Type-II Collagen May Provide Pain Relief When Exercising
Some individuals with perfectly healthy joints still experience pain when working out. A recent study suggests that taking an undenatured type II collagen (UC-II) may improve joint pain in healthy people who only experience discomfort when exercising.
Participants in the study included adults who were physically active and only reported pain after exercising. Over the course of 180 days they were given either 40 mg of UC-II, 1500 mg glucosamine hydrochloride plus 1200 mg chondroitin sulfate, or a placebo.
The researchers pooled the data from two identically designed, randomized, double-blind, placebo-controlled studies focusing on people with osteoarthritis and found an overall reduction in WOMAC scores in the UC-II group compared to the placebo. There was also a reduction in the glucosamin/chondroitin group.
The WOMAC is the Western Ontario and McMaster Universities Osteoarthritis Index and is used to asses pain, stiffness, and physical function in people with hip and/or knee osteoarthritis.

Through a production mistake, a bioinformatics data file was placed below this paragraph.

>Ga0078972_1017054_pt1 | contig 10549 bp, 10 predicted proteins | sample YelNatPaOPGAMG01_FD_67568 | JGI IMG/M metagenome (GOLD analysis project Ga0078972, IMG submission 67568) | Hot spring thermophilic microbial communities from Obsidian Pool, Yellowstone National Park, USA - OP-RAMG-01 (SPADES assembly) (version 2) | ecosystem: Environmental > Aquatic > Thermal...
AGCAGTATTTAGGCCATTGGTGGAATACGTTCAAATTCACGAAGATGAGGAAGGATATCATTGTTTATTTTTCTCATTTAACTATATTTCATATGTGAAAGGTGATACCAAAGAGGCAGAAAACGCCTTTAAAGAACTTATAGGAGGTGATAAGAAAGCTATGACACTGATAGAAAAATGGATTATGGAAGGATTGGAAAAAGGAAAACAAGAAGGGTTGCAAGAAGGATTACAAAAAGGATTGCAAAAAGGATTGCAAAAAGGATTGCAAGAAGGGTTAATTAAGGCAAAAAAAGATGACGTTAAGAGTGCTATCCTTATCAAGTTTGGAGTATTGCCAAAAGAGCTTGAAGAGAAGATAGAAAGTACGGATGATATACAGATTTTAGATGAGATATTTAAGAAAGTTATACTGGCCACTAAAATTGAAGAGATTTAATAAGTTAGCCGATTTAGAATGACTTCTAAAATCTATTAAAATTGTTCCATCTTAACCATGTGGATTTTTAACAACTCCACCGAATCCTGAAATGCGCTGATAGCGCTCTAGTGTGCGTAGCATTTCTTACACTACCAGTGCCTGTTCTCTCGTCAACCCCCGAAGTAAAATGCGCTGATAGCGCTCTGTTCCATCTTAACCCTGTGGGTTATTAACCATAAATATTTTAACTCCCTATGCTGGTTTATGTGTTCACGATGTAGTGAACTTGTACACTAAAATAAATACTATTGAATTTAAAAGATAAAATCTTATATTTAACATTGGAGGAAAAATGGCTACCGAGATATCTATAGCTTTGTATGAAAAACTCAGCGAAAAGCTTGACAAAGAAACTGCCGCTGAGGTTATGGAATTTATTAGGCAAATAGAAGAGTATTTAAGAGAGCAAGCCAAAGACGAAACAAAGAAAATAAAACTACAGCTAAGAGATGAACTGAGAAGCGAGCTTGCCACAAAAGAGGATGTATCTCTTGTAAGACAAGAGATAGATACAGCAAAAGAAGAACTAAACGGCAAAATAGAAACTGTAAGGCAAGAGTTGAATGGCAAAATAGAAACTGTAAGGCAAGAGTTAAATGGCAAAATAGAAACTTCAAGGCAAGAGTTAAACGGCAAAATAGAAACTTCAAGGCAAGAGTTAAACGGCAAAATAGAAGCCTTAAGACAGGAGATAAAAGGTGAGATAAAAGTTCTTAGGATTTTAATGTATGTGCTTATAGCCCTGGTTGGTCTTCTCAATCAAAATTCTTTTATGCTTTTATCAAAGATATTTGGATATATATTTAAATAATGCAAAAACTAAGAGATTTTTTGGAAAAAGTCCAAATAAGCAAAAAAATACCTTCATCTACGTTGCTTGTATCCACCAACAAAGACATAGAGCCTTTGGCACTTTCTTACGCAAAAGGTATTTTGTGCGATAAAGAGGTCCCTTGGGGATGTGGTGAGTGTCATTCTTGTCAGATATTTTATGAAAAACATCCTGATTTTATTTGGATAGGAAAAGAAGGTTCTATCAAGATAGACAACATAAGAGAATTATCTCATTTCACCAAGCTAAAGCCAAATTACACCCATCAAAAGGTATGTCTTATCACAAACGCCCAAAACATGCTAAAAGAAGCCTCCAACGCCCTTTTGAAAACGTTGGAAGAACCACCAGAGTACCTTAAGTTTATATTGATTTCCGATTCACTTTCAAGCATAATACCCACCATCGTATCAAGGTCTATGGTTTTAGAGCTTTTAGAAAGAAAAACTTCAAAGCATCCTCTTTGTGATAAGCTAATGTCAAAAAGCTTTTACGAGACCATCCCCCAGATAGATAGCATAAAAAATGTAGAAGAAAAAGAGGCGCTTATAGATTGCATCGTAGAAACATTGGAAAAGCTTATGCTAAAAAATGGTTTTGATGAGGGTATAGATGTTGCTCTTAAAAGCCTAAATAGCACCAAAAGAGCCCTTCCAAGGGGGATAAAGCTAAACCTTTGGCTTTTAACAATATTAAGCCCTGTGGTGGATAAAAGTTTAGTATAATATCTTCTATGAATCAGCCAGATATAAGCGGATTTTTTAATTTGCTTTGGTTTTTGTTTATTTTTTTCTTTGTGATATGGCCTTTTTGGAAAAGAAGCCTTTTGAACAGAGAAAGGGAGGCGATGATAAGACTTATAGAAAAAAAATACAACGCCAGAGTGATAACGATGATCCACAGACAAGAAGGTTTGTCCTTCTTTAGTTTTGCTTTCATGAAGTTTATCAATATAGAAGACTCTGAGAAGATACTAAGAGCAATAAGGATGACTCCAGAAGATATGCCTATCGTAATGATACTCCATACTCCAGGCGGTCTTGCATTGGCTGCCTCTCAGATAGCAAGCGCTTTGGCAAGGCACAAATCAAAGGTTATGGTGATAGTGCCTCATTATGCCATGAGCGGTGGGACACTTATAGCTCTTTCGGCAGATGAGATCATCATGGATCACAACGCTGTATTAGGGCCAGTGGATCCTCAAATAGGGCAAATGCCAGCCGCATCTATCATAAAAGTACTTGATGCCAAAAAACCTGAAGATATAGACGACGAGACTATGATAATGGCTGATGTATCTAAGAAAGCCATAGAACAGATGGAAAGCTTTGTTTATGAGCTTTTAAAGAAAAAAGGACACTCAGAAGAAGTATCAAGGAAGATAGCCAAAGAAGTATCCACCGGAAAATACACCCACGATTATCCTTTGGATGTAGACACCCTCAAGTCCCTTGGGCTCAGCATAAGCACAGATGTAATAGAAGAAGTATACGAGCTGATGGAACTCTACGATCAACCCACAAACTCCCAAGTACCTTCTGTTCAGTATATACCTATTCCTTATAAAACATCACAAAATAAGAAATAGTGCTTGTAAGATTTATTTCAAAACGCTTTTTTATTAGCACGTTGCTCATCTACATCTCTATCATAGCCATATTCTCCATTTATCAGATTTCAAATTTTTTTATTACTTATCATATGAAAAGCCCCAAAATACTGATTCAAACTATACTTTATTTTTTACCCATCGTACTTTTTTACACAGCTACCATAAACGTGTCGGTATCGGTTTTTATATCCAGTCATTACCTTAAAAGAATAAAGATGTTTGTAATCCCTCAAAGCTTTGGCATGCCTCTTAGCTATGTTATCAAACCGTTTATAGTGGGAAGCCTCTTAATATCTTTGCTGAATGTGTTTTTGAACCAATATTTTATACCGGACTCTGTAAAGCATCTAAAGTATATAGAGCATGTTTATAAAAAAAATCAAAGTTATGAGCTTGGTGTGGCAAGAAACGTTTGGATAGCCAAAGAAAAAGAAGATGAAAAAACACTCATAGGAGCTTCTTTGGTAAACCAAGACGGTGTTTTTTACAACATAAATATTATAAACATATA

The researchers also noted a significantly lower Lequesne Functional Index (LFI) and mean Visual Analog Scale (VAS) when compared with both the placebo group and the glucosamine-chondroitin group. The Lequesne Functional Index is a test used to test the severity of osteoarthritis of the knee joint.
Researchers from InterHealth conducted the study. It was presented at the 2015 Scripps Natural Supplement Conference: Natural Supplements: An Evidence-Based Update, which took place from January 16 - January 18, 2015 in San Diego, California. The researchers are currently preparing the manuscript for a peer-rated journal.